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1098T Tuition Statement Information

TAX BENEFITS FOR EDUCATION

Several tax benefits are available to help families meet the cost of postsecondary education.  Two of those benefits are tax credits known as the Lifetime Learning Credit or the American Opportunity Credit. These tax credits directly reduce the amount of federal income tax owed.  In addition, an “above the line” deduction provides some relief for families whose income is too high to qualify for the tax credits.  Education expense paid for with tax-free grants and scholarships are not eligible for the credits or deduction, however education expenses paid with loans are eligible. 

LIFETIME LEARNING CREDIT (See IRS Form 8863)

This credit applies to tuition and fees for undergraduate, graduate, and continuing education course work.  In 2011, a family can claim on its tax return a credit equal to 20% of $10,000 of educational expenses; so the maximum benefit is $2,000. 

AMERICAN OPPORTUNITY CREDIT (See IRS Form 8863)

You may be able to claim an American Opportunity Credit of up to $2,500 for qualified tuition and other educational expenses. The credit is available for the first 4 years of postsecondary education and 40% of the credit (up to $1,000) is refundable for many taxpayers. Students must be enrolled at least half-time during at least one academic period that begins during a tax year.

Comparison of Education Credits
  American Opportunity Credit Lifetime Learning Credit
Maximum credit Up to $2,500 credit per eligible student Up to $2,000 credit per return
Limit on modified adjusted gross income (MAGI) $180,000 if married filling jointly;
$90,000 if single, head of household, or qualifying widow(er)

Refundable or nonrefundable 40% of credit may be refundable; the rest is nonrefundable
Number of years of postsecondary education Available ONLY for the first 4 years of postsecondary education Available for all years of postsecondary education and for courses to acquire or improve job skills
Number of tax years credit available Available ONLY for 4 tax years per eligible student (including any year(s) Hope credit was claimed) Available for an unlimited number of years
Type of degree required Student must be pursuing an undergraduate degree or other recognized education credential Student does not need to be pursuing a degree or other recognized education credential
Number of courses Student must be enrolled at least half time for at least one academic period beginning during the year Available for one or more courses
Felony drug conviction No felony drug convictions on student’s records Felony drug convictions are permitted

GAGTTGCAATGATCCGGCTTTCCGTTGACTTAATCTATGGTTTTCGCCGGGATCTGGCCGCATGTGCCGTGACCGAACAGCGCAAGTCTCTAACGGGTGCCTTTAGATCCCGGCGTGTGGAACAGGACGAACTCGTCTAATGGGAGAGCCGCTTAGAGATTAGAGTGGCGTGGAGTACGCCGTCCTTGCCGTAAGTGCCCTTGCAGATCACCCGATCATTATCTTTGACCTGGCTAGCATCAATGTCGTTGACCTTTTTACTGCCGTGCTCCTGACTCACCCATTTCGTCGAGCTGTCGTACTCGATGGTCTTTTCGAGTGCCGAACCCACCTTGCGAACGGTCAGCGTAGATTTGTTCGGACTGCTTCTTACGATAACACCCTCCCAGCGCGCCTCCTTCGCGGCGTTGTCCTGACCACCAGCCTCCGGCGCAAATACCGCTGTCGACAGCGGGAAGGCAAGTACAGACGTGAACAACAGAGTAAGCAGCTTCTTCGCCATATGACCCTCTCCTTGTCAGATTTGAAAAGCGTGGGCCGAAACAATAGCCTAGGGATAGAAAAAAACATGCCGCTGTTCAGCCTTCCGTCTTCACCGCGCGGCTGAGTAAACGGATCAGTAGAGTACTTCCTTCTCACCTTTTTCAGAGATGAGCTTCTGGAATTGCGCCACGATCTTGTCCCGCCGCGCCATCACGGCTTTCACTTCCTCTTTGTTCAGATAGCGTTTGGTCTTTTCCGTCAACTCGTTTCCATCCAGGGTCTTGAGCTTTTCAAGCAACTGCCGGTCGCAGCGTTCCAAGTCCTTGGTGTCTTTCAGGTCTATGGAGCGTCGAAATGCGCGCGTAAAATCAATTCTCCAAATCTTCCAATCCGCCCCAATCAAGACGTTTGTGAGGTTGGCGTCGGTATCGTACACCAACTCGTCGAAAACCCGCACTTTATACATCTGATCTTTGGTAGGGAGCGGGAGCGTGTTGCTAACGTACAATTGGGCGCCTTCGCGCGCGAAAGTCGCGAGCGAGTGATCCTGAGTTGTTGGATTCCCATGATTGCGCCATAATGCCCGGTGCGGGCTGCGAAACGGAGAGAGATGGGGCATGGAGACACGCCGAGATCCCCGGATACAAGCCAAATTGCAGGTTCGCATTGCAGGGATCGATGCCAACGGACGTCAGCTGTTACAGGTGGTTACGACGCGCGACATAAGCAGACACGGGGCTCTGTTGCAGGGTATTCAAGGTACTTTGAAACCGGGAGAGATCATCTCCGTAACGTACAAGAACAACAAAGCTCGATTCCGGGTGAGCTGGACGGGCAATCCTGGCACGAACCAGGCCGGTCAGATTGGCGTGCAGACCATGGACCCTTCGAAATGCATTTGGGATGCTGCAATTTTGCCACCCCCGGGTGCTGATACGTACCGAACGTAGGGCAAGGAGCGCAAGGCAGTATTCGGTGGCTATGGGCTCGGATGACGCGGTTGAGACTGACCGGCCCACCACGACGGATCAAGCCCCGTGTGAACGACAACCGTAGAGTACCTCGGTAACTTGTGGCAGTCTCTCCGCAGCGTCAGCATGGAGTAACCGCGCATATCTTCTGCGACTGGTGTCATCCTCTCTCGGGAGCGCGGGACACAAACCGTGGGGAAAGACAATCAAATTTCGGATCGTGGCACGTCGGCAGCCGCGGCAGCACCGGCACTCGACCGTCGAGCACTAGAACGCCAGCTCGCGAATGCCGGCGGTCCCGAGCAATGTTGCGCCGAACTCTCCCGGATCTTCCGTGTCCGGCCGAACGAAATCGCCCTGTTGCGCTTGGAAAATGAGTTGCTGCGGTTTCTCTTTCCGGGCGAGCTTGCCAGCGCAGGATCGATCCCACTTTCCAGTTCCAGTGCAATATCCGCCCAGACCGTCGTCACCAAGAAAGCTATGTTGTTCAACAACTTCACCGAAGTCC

Qualified expenses Tuition and required enrollment fees. Course-related books, supplies, and equipment do not need to be purchased from the institution in order to qualify. Tuition and required enrollment fees (including amounts required to be paid to the institution for course-related books, supplies, and equipment). Additional expenses allowed for students in Midwestern disaster areas.
Payments for academic periods Payments made in 2011 for academic periods beginning in 2011 and in the first 3 months of 2012.

 

TUITION AND FEES DEDUCTION (See IRS Form 8917)

You may be able to deduct qualified education expenses paid during the year for yourself, your spouse or your dependent. You cannot claim this deduction if your filing status is married filing separately or if another person can claim an exemption for you as a dependent on his or her tax return.

The tuition and fees deduction can reduce the amount of your income subject to tax by up to $4,000.

This deduction is taken as an adjustment to income. This means you can claim this deduction even if you do not itemize deductions on Schedule A (Form 1040). This deduction may be beneficial to you if you cannot take either the Hope or lifetime learning credit because your income is too high.

WHO IS ELIGIBLE FOR THE EDUCATION BENEFITS?

The American Opportunity Credit is available to married taxpayers filing jointly with a modified adjusted gross income (MAGI) of less than $180,000 or $90,000 if filing as single, head of household, or qualifying widow(er). The Lifetime Learning Credits are available to married taxpayers filing jointly with a modified adjusted gross income (MAGI) of less than $120,000 or $60,000 filing as single, head of household, or qualifying widow(er).  Taxpayers cannot use more than one credit for the same student in a single year.  You are not eligible for the credit or deduction if you (or your spouse) were nonresident aliens for any part of 2011 and the nonresident alien did not elect to be treated as a resident alien for tax purposes.

REQUIRED REPORTING

After the end of each tax year, the University is required to file Form 1098-T (Tuition Statement) with the IRS and each student.  Form 1098-T will indicate whether the student was enrolled at least half time for at least one academic term during the tax year, and whether the student was enrolled exclusively in graduate level courses.  Also included on Form 1098-T, are the amounts billed for qualified tuition and related expenses during the calendar year. 

This information is not intended as legal or tax advice and is not an exhaustive listing of all available tax benefits for education or the criteria for those credits.  Individuals should consult the forms and publications found on the IRS website, or contact a tax practitioner about personal income tax situations.



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